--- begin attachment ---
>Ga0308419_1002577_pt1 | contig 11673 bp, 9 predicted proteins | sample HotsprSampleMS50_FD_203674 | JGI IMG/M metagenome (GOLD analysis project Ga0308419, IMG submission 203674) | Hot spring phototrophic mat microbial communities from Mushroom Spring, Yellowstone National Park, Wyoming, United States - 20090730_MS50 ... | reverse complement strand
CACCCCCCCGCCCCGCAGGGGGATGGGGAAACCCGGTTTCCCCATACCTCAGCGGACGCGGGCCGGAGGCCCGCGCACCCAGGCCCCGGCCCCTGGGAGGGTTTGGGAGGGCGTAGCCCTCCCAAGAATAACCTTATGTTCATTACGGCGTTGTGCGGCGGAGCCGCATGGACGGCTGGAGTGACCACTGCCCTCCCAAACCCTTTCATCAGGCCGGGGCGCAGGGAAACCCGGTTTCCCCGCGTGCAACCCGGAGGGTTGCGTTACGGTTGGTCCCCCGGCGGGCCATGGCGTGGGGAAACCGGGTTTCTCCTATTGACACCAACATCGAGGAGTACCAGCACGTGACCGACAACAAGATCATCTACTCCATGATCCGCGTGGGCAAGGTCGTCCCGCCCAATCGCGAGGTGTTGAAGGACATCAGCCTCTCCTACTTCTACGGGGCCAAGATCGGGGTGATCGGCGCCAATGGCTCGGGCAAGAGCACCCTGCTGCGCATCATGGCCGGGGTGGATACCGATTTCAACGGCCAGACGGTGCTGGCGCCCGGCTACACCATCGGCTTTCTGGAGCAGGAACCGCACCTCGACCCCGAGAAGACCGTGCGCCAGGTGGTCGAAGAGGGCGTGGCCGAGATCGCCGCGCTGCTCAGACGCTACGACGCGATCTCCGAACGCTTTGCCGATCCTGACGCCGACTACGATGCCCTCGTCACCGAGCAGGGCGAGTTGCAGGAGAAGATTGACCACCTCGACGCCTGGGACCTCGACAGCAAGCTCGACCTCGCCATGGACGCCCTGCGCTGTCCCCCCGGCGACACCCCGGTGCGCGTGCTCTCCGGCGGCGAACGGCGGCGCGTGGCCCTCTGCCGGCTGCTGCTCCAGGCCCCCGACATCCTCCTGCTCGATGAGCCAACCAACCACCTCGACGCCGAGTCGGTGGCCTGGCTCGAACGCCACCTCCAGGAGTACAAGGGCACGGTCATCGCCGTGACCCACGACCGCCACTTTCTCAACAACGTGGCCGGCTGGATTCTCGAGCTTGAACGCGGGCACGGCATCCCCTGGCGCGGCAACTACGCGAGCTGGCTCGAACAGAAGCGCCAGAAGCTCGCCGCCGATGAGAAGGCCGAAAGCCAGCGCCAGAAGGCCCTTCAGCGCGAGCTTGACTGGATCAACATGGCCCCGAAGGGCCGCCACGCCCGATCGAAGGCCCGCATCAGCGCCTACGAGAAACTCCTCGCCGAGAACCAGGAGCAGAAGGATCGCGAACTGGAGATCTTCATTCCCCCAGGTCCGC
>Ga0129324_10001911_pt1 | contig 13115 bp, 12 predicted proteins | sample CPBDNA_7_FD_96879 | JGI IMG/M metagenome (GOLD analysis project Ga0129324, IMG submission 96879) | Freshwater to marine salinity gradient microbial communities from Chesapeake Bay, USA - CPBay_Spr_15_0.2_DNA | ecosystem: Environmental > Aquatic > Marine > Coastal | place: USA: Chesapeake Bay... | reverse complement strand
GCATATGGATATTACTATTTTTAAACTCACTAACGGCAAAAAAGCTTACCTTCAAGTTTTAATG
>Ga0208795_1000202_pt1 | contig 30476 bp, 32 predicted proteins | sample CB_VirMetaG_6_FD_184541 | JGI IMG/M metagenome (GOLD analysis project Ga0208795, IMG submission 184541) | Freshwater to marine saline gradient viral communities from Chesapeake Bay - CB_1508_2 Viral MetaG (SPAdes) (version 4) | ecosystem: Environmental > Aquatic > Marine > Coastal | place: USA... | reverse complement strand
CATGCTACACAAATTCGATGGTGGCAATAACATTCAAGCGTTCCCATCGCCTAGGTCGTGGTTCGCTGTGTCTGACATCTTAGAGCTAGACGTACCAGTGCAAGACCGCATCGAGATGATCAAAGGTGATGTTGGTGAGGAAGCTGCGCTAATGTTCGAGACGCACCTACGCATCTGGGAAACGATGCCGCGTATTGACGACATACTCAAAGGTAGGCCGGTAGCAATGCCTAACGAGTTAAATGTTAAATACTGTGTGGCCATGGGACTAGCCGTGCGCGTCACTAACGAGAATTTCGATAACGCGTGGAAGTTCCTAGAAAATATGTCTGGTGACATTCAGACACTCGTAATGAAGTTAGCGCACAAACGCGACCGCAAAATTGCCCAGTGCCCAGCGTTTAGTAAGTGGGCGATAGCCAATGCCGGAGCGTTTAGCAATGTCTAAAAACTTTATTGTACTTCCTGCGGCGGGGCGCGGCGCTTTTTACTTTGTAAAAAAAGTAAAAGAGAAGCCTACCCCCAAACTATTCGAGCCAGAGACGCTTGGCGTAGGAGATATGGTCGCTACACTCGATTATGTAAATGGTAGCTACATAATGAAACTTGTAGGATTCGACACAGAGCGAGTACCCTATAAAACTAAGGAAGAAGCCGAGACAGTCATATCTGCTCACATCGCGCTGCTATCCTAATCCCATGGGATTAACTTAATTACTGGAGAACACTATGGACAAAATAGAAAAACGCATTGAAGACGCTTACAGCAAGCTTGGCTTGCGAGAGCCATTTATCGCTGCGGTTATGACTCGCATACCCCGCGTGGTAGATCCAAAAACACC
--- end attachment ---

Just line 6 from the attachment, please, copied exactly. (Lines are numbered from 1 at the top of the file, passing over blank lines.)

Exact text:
CATGCTACACAAATTCGATGGTGGCAATAACATTCAAGCGTTCCCATCGCCTAGGTCGTGGTTCGCTGTGTCTGACATCTTAGAGCTAGACGTACCAGTGCAAGACCGCATCGAGATGATCAAAGGTGATGTTGGTGAGGAAGCTGCGCTAATGTTCGAGACGCACCTACGCATCTGGGAAACGATGCCGCGTATTGACGACATACTCAAAGGTAGGCCGGTAGCAATGCCTAACGAGTTAAATGTTAAATACTGTGTGGCCATGGGACTAGCCGTGCGCGTCACTAACGAGAATTTCGATAACGCGTGGAAGTTCCTAGAAAATATGTCTGGTGACATTCAGACACTCGTAATGAAGTTAGCGCACAAACGCGACCGCAAAATTGCCCAGTGCCCAGCGTTTAGTAAGTGGGCGATAGCCAATGCCGGAGCGTTTAGCAATGTCTAAAAACTTTATTGTACTTCCTGCGGCGGGGCGCGGCGCTTTTTACTTTGTAAAAAAAGTAAAAGAGAAGCCTACCCCCAAACTATTCGAGCCAGAGACGCTTGGCGTAGGAGATATGGTCGCTACACTCGATTATGTAAATGGTAGCTACATAATGAAACTTGTAGGATTCGACACAGAGCGAGTACCCTATAAAACTAAGGAAGAAGCCGAGACAGTCATATCTGCTCACATCGCGCTGCTATCCTAATCCCATGGGATTAACTTAATTACTGGAGAACACTATGGACAAAATAGAAAAACGCATTGAAGACGCTTACAGCAAGCTTGGCTTGCGAGAGCCATTTATCGCTGCGGTTATGACTCGCATACCCCGCGTGGTAGATCCAAAAACACC